Grounds for concern?
Understandably, a human population unaccustomed to living alongside large carnivores will have concerns about their return. This should not be dismissed by conservationists as ill-informed scare mongering. Experiences elsewhere tell us it is essential for the success of a reintroduction that all sectors of the rural community are involved in discussions and have the opportunity to shape policy. A lack of public involvement in the Swiss reintroductions of the 1970s led to a sense of disenfranchisement, particularly among sheep farmers and hunters. As a result, the illegal killing of lynx in Switzerland still occurs today and is a significant mortality factor. Reintroductions to Bavaria and Austria in the 1980s failed because local hunters were opposed to them and it is thought that many of the released animals were shot.
Conservationists will likely see lynx predation of roe as a long overdue return of a missing ecological process. Roe stalking here does not carry the same cultural value as that of open hill red deer or that of roe stalking in many other parts of Europe. Nevertheless, those who partake in the professional or recreational stalking of roe might be resentful of lynx reintroduction, especially if, as the evidence from elsewhere in Europe suggests, deer abundance or behaviour changes significantly and makes it harder to pursue their profession or pastime.
Their reluctance to stray far from cover means that lynx are most unlikely to make a nuisance of themselves on grouse moors. There are, however, concerns about the effect that lynx could have on threatened populations of the forest-dwelling capercaillie. It is true that in boreal landscapes where deer densities are very low and where woodland grouse are abundant lynx supplement their diet with capercaillie. However, in western and central Europe, where deer are much more abundant, capercaillie is a very rare feature of lynx diet. In an intensive study in the Swiss Jura Mountains, the remains of 617 prey animals were recovered, but only one capercaillie was recorded in 10 years. Interestingly, 37 foxes fell prey in the study and as a nest predator they are much more likely to have had a negative impact on the local capercaillie population than the lynx. This fox-killing behaviour is widely reported from around Europe and could actually serve to benefit ground-nesting birds. And who knows what it might mean for wildcats, with which foxes have considerable dietary overlap, or indeed lambs?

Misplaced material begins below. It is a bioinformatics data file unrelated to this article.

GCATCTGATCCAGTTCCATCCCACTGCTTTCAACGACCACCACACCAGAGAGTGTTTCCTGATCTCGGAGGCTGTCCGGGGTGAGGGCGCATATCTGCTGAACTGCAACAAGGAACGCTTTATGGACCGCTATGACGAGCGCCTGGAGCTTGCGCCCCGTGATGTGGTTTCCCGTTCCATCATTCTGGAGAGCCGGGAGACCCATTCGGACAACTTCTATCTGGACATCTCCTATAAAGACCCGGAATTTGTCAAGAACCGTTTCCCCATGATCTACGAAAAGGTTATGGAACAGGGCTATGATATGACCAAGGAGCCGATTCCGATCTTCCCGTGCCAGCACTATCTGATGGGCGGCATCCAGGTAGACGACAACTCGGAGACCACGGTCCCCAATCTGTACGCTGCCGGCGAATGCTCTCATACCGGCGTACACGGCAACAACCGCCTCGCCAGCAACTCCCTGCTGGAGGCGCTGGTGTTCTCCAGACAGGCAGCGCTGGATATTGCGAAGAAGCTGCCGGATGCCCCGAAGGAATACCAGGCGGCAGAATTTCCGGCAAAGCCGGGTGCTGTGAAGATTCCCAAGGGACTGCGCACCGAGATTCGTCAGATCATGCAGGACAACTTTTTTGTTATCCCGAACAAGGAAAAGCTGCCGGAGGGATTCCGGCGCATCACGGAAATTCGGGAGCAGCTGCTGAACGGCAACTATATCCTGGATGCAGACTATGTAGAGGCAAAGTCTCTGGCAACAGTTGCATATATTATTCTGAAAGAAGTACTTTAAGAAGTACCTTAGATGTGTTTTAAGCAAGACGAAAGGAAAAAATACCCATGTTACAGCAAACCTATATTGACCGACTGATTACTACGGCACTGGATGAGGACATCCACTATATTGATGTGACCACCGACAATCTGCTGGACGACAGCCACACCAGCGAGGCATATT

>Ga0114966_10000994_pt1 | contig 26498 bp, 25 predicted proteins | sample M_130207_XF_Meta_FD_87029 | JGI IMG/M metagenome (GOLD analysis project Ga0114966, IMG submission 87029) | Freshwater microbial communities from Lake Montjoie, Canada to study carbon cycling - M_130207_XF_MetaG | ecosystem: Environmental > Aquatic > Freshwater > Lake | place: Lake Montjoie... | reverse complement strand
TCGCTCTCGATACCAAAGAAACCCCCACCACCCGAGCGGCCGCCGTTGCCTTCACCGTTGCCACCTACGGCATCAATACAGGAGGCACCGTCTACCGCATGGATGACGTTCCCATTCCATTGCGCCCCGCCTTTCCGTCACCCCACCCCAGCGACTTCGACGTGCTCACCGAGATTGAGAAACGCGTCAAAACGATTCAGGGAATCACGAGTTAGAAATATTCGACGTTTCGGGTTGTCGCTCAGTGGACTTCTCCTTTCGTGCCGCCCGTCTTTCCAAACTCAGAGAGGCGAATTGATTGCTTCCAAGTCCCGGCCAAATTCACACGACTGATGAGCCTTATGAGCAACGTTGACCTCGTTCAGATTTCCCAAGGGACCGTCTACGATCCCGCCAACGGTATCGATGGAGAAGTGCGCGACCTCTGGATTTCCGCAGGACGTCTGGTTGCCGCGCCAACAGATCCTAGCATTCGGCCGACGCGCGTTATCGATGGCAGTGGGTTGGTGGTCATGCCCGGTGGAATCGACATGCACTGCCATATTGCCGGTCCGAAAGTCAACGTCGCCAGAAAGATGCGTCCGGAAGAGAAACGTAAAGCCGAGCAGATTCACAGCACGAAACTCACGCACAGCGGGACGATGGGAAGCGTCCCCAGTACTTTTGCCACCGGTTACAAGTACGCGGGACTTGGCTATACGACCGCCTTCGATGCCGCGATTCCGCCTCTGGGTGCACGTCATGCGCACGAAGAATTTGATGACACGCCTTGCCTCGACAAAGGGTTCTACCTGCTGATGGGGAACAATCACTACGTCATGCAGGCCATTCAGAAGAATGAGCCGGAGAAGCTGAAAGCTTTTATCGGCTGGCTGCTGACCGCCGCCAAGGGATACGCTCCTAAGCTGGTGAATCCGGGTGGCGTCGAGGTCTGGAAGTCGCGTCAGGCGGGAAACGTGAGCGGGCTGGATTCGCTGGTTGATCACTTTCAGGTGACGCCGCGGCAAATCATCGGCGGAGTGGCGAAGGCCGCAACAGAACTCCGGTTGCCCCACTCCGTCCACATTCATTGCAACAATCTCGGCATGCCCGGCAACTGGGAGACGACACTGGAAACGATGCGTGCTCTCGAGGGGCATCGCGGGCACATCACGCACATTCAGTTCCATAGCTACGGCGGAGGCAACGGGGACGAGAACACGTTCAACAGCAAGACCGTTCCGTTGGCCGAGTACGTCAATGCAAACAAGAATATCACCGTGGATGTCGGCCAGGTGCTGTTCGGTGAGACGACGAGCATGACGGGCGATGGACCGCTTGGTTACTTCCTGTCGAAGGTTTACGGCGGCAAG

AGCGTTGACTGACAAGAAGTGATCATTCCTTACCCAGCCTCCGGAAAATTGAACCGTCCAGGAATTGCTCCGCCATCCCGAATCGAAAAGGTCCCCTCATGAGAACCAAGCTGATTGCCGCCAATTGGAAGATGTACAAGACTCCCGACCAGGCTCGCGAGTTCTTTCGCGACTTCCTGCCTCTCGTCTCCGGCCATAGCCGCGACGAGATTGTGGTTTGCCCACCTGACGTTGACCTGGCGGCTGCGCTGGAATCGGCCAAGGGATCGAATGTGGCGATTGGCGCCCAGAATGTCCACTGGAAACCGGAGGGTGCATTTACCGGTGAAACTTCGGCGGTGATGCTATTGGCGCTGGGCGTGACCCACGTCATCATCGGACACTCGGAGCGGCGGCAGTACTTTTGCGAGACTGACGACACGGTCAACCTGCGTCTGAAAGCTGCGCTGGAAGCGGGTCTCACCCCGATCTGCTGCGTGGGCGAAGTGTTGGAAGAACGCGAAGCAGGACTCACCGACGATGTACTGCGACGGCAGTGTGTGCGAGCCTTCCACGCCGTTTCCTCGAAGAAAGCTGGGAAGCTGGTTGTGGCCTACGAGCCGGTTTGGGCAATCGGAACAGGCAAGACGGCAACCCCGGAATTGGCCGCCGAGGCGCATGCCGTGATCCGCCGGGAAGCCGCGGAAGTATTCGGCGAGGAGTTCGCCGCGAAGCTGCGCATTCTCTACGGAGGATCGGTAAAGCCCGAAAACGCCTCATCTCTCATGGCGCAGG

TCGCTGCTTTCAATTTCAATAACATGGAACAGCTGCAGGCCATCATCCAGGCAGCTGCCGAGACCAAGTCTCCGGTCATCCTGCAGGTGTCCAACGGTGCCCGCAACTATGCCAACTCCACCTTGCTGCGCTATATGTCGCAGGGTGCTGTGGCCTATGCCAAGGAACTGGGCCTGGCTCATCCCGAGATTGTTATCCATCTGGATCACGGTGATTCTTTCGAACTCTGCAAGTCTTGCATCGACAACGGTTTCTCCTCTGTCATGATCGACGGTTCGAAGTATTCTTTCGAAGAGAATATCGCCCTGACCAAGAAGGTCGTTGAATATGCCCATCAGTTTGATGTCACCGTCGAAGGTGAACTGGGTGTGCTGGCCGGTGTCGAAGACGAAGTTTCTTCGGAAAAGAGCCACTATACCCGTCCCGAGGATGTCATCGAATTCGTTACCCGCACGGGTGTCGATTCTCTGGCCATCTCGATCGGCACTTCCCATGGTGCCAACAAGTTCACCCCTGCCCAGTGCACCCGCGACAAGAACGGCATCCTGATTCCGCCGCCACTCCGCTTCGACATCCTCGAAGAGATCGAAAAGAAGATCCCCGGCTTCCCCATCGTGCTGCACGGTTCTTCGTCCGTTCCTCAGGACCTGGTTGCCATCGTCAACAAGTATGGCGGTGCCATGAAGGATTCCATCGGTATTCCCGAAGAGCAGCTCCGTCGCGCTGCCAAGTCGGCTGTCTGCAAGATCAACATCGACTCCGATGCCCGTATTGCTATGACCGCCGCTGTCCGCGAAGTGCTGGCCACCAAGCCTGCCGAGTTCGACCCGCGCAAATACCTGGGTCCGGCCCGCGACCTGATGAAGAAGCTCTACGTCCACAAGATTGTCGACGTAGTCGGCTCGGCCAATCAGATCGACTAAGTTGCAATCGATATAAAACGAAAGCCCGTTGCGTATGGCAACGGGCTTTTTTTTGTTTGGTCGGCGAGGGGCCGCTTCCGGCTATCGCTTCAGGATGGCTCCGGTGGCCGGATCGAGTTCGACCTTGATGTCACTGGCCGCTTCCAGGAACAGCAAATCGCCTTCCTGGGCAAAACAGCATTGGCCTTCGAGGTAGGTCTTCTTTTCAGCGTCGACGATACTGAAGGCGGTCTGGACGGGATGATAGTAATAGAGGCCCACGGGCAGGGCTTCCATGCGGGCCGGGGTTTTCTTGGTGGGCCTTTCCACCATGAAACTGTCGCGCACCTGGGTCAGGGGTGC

Attacks by lynx on sheep, particularly lambs, are known from across Europe and it seems inevitable that lynx would kill sheep here in Scotland. It is important however to put this in perspective. Levels of lynx depredation on sheep in the Carpathians, where shepherding is intensive, are so low as to be virtually non-existent. The opposite end of the scale is the rather unique situation encountered in Norway where no protective measures are taken, but where 2.5 million sheep are grazed each summer in woodland, i.e. prime lynx ambush habitat. With roe deer densities low in much of Norway, hundreds, if not thousands, of sheep are thought to be killed each year. Despite their relative scarcity however, the most common lynx prey species is still the roe deer. Furthermore, where deer densities reach 4 or more per square kilometre, a very modest figure by Scottish standards, predation on sheep is rare. Unlike Norway, the vast majority of woodland in Scotland contains no sheep and the vast majority of sheep are grazed in open habitats. A far more likely scenario for Scotland is the one that occurs in France and Switzerland where intensive shepherding is similarly absent, but where sheep are grazed in open pasture. Here, only a small number of lynx within the population kill sheep and only at very specific locations.
In the Swiss North-western Alps, 77% of 456 sheep pastures experienced no incidences of depredation by lynx in the 20 years up to 1999. A further 15% experienced only one incidence during this time. Of those sheep owners who did lose sheep to lynx, 80% lost three or fewer animals in those 20 years. The distance of the pasture from woodland or scrub has a strong bearing on levels of depredation, with 88% of lynx kills occurring within 200m of the forest edge. The grazing of sheep, particularly lambs, away from the forest edge reduces the risk considerably. Those parts of the landscape that appear to be predisposed to depredation by a succession of lynx justify the use of more costly protection measures. The use of shepherds or guarding animals such as dogs, donkeys and llamas are all recommended for reducing lynx depredation of sheep and are most cost effective where there is an acute problem. In Switzerland such government-funded methods have been extremely effective at reducing the annual number of lynx-killed sheep and goats in Switzerland from a high of 219 in 2000 to fewer than 20 by 2006. It has consistently remained under 50 animals per year since then, fluctuating a little in response to oscillations in the roe deer population.